[FONT=Times New Roman, serif]Among these global threats, international terrorism remains a major threat to peace and stability. We in India have directly suffered the consequences of the linkages and relationships among terrorist organizations, support structures and funding mechanisms, centered upon our immediate neighborhood, and transcending national borders. Any compromise with such forces, howsoever pragmatic or opportune it might appear momentarily, only encourages the forces responsible for terrorism. Large areas abutting India to the west have seen the collapse of state structures and the absence of governance or the writ of the state, with the emergence of multiple centres of power. The results, in the form of terrorism, extremism and radicalism are felt by us all in India.[/FONT]​

[FONT=Times New Roman, serif]Energy Security[/FONT]
[FONT=Times New Roman, serif]As for energy security, this is one issue which combines an ethical challenge to all societies with an opportunity to provide for the energy so necessary for development. For India, clean, convenient and affordable energy is a critical necessity if we are to improve the lives of our people. Today, India’s per-capita energy consumption is less than a third of the global average. (Our per capita consumption is only 500 kgoe compared to a global average of nearly 1800 kgoe). For India a rapid increase in energy use per capita is imperative to realize our national development goals.[/FONT]​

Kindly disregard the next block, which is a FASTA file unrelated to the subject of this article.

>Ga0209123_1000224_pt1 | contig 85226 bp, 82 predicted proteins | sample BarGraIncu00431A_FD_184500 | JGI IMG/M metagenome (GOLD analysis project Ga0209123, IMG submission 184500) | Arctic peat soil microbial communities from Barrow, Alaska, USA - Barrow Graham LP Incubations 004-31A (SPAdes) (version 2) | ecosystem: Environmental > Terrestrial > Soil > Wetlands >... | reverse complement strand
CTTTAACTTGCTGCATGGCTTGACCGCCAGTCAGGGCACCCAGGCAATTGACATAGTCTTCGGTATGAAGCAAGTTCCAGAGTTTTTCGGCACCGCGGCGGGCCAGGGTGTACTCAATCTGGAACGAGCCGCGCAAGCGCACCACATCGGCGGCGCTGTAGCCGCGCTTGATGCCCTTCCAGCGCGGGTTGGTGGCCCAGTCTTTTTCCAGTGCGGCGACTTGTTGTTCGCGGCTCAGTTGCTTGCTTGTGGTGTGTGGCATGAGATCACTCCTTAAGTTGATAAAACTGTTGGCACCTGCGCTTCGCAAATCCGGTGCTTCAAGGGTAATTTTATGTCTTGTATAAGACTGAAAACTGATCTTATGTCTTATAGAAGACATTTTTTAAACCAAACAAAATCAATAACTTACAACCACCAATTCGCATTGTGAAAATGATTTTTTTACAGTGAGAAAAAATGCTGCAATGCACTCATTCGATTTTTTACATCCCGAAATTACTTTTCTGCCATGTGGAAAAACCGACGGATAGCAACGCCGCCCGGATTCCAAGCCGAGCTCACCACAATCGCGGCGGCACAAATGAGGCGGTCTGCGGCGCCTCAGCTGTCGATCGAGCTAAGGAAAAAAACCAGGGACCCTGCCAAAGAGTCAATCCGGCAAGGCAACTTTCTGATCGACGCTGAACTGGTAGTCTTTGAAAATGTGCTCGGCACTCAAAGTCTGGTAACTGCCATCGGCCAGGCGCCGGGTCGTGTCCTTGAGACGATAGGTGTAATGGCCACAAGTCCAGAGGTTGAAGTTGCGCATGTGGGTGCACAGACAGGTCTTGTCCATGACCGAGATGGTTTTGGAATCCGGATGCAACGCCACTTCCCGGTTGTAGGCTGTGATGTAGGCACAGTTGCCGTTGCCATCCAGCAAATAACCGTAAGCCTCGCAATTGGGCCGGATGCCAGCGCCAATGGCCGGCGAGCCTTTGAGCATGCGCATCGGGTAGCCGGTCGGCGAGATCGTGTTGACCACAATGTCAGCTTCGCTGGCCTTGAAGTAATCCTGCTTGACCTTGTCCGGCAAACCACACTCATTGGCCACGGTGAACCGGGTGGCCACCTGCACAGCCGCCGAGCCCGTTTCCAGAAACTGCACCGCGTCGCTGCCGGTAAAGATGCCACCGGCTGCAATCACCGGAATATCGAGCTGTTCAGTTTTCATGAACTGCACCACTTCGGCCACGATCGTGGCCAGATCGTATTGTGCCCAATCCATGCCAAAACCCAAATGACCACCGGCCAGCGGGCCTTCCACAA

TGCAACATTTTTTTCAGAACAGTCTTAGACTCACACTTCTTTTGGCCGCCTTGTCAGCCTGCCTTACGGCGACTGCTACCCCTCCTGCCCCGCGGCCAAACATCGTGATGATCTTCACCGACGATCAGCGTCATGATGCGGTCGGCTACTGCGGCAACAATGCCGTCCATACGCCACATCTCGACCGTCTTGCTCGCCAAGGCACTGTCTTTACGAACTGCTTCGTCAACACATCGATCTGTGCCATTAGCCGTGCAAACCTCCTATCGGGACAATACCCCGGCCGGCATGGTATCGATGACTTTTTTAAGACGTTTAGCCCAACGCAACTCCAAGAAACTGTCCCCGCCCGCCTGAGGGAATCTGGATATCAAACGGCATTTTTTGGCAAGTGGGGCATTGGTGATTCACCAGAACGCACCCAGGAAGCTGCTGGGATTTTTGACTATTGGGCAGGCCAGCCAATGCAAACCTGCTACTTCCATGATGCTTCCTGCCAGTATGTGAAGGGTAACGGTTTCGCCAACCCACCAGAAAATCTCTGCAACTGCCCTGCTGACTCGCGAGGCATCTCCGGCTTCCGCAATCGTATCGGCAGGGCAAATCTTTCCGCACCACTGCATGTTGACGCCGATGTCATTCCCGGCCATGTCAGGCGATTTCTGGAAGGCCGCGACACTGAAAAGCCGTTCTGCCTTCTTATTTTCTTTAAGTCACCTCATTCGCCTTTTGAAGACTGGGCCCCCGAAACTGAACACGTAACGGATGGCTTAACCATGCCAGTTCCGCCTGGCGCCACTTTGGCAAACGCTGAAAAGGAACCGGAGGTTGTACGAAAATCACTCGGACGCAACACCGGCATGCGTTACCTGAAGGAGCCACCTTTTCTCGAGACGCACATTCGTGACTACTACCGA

[FONT=Times New Roman, serif]Global Warming[/FONT]
[FONT=Times New Roman, serif]Global warming and climate change require all societies to work together. While the major responsibility for the accumulation of green house gasses in the atmosphere lies with the developed countries, its adverse affects are felt most severely by developing countries like India. When we speak of ‘shared responsibility’, it must include the international community’s shared responsibility to ensure the right to development of the developing countries. Development is the best form of adaptation to climate change.[/FONT]​
[FONT=Times New Roman, serif]What we seek is equitable burden-sharing. We have made it clear that India will not exceed the average of per capita GHG emissions by the industrialized countries, as we continue to pursue the growth and development that our people need. Also, the transfer and access to clean technologies by developing countries, as global public goods on the lines of what was done for retrovirals to fight AIDS, is essential to effectively limit future GHG emissions. The IPR regime should include collaborative R&D and the sharing of the resulting IPRs.[/FONT]​

[FONT=Times New Roman, serif]India’s foreign policy objectives[/FONT]

[FONT=Times New Roman, serif]1. Settle and secure international borders.
Cross-border trade and broader bilateral intercourse can only be achieved when geographic boundaries are beyond doubt.
[FONT=Times New Roman, serif]2. Maintain regional peace and stability through the projection of Indian power.[/FONT]
[FONT=Times New Roman, serif]Pax Indica can help ensure stability of the littoral Indian Ocean region in general and South Asia in particular. That the region is today plagued by vortices of instability is largely due to India's inability and reluctance to project power in a calculated, strategic manner.[/FONT]
[FONT=Times New Roman, serif]3. Secure unhindered access to international markets on the most favourable terms.[/FONT]
[FONT=Times New Roman, serif]4. Develop deeper and broader economic relations with countries that supply fuel and military hardware. [/FONT]